De Sa: A convenient scapegoat
I was really disappointed to see Roger de Sa getting pelted after the AmaZulu/Pirates match. To be honest, I thought our supporters were past that naive way of venting their anger and frustration.
While it’s natural for fans to disagree with the coach’s selections and tactics during a game, it only takes a small handful of supporters to tarnish the image of South African football.
Their actions are further misguided as the so-called ‘supporters’ are only hurting their respective clubs – who will have to fork out hefty fines. In my view, those funds could be far better spent on new signings or player development.
While crowd unrest is not endemic to South African football and remains a global concern within football leagues around the world, we must do more locally to combat the issue if we aim to further enhance our image.
I believe the best way to stamp out poor crowd behaviour is to identify the culprits and let them spend the weekend behind bars. Their misdemeanours may be within a sporting context but for me it’s still classified as assault. The PSL needs to work closely with the police to eradicate this issue.
I think the criticism and abuse levelled against De Sa is mostly unfair. The Buccaneers may not be playing the most beautiful football of late but at the business end of the season that approach is, more often than not, required.
It’s convenient to blame the coach and make him the scapegoat when results are going against a side. For me, coaches are hardly ever afforded praise at the best of times.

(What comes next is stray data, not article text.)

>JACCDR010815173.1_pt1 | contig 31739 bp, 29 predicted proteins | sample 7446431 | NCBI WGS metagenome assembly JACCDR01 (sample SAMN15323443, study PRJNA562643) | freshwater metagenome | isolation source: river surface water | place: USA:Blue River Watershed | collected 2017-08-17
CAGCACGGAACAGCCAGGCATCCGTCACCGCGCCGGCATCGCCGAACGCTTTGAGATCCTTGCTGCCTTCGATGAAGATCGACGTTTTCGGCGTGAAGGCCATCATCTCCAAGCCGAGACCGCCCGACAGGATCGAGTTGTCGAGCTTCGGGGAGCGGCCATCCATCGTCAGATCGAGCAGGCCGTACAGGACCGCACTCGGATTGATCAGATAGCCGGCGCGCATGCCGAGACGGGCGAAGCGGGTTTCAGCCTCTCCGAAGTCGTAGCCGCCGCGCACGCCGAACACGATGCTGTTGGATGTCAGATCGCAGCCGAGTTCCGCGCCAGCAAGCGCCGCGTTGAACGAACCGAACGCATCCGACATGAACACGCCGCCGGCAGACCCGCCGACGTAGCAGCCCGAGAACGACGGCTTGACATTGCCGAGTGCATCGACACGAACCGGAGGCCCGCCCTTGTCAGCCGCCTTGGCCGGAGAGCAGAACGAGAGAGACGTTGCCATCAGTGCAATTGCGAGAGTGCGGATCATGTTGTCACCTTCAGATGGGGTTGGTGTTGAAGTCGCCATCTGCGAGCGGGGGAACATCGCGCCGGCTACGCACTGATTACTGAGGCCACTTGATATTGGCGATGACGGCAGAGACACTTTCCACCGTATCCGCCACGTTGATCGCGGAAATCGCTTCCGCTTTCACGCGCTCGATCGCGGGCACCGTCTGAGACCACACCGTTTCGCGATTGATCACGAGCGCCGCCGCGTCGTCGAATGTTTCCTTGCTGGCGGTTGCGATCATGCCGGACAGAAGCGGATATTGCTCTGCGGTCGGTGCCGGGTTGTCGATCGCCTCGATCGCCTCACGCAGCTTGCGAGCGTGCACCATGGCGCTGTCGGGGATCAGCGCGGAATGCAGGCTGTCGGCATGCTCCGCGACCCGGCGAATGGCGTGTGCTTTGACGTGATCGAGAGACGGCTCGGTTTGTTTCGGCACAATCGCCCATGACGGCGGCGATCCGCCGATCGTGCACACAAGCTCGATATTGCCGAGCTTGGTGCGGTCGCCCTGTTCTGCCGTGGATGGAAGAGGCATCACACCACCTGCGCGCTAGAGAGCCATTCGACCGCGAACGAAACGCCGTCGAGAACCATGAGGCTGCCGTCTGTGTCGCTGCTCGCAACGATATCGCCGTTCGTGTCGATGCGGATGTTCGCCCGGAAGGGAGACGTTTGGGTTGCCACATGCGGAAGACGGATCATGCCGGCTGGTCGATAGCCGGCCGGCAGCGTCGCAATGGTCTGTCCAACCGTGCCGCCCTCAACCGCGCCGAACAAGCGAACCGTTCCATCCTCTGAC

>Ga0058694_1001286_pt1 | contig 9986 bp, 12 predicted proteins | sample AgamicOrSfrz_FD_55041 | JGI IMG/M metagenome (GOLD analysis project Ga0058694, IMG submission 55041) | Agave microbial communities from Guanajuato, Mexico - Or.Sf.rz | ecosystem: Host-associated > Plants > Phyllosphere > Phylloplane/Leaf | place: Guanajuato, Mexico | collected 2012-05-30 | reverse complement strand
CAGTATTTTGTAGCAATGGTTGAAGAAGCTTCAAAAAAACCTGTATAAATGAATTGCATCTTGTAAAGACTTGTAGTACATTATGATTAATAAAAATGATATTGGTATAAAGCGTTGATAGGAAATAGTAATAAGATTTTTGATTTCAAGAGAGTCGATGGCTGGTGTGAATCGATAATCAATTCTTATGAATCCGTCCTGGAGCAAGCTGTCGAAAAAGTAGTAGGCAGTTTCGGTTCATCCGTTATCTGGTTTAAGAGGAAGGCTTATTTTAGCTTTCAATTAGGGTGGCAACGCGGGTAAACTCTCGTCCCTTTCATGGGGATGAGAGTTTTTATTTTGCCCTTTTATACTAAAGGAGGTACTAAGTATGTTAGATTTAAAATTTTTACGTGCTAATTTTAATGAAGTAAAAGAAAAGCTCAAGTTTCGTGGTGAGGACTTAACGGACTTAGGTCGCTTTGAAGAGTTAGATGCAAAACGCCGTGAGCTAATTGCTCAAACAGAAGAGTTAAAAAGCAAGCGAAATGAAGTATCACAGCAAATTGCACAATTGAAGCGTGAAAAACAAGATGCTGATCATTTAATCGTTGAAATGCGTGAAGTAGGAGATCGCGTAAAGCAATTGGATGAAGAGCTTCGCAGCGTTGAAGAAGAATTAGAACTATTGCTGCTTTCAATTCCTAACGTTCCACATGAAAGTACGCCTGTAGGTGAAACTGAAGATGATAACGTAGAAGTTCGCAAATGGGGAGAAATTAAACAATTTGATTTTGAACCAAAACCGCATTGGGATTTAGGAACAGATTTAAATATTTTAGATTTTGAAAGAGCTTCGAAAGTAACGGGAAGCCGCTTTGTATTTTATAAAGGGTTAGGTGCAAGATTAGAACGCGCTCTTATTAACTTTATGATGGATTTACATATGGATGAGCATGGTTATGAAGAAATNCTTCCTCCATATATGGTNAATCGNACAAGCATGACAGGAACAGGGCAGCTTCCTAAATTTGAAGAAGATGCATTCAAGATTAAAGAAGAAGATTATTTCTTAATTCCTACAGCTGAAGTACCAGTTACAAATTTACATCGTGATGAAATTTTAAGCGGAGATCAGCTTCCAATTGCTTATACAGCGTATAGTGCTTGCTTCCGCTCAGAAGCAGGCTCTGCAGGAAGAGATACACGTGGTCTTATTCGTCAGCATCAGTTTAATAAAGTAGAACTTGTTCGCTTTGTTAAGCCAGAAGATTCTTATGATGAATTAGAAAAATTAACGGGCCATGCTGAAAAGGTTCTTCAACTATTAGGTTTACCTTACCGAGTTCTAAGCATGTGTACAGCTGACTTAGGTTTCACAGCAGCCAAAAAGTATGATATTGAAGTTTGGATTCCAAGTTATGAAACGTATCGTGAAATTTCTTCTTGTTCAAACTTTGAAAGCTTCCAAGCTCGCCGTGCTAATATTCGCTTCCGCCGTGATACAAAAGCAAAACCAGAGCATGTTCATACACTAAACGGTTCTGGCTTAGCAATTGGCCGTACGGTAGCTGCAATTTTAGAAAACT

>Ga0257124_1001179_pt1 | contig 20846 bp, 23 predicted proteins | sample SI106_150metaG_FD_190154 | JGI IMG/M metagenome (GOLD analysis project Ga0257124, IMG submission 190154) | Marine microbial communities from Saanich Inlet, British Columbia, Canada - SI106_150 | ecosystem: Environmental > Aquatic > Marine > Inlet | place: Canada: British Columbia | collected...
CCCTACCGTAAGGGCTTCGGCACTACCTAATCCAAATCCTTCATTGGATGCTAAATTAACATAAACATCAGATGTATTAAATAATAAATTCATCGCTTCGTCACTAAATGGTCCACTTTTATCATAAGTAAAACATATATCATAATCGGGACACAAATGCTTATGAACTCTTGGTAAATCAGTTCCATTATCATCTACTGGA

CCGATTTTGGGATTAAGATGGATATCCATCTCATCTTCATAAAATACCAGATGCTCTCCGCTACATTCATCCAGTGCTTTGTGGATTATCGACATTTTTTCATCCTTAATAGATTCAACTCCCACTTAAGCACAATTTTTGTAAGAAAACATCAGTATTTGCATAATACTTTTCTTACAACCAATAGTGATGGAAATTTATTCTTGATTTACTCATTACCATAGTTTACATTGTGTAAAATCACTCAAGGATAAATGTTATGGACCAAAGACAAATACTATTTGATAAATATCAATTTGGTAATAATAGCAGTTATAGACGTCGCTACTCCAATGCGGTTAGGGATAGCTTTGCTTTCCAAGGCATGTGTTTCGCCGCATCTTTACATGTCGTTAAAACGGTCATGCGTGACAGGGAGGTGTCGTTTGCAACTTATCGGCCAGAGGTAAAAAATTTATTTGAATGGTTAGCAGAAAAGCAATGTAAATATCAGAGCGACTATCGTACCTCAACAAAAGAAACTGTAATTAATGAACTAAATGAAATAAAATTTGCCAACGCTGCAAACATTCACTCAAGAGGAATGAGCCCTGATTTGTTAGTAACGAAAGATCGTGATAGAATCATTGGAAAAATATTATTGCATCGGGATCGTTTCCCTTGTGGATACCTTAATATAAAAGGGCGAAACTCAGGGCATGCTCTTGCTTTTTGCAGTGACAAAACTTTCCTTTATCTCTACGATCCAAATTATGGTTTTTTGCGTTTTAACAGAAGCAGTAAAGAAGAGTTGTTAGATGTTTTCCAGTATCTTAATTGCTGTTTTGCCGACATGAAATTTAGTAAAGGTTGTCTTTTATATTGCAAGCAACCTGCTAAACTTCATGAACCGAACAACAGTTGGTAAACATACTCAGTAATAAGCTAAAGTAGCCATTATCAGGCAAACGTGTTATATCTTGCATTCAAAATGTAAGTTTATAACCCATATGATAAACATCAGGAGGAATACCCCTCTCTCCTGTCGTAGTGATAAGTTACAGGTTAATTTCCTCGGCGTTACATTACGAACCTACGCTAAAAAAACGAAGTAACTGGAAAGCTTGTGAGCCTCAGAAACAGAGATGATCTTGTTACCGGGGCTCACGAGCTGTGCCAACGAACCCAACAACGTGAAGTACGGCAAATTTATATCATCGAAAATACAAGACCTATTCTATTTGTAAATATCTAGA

I’m not suggesting that Roger shouldn’t take responsibility for the team’s less than impressive three-straight league draws but let’s rather judge him at the end of the season when the dust has settled.
In comparison to the previous campaign, Pirates have more points to show at this stage of the season than they did last season and have two games in hand over Chiefs.
Pirates are also through to the next round of the African Champions League and remain on course to win their first title since 1995.
Patience is a virtue most football bosses and fans don’t possess nowadays. Just take the example of Sir Alex Ferguson at Manchester United. He endured a tough start to his tenure at the club and is now on the verge of his 20th league title.
From my interactions with Roger, I have found him to be hardworking and resilient. When he agreed to take the Pirates’ hot seat he knew that the pressure and expectation would rise to another level – having previously managed at Santos and Wits.
He would also have been aware of the potential pitfalls and ups and downs that come with managing a club of the Sea Robbers’ stature.
While Roger may lack the experience of dealing with a title-run, he certainly doesn’t lack managerial experience. He has been in the business for a while now.
I believe Roger still has the dressing room and dispute the notion that the players’ body language in their last few matches seems to suggest that they are no longer playing for the coach.
While Roger and his technical team must take responsibility so too must the players. The coach selects his best XI and then it’s up to the players to show their mettle out on the field. If results are not forthcoming they must also take accountability.
However, there is no doubt it’s far easier to fire one coach than 30 players.
Having managed at the summit with Sundowns a few seasons back, the best advice I could give Roger is to block out all the external pressures and focus purely on his players and harnessing a good team environment.
He simply cannot allow himself or his players to feed into the frenzy. He must remain single-minded in approach and belief.
I don’t necessarily think that Stuart Baxter is a superior coach compared to De Sa – in spite of Chiefs’ current log standing atop the PSL table.
However, I do feel that Baxter has had superior depth and versatility to call upon this season.
Should De Sa remain at the helm next season – which I would advocate – I expect him to make a number of new signings to freshen up his squad.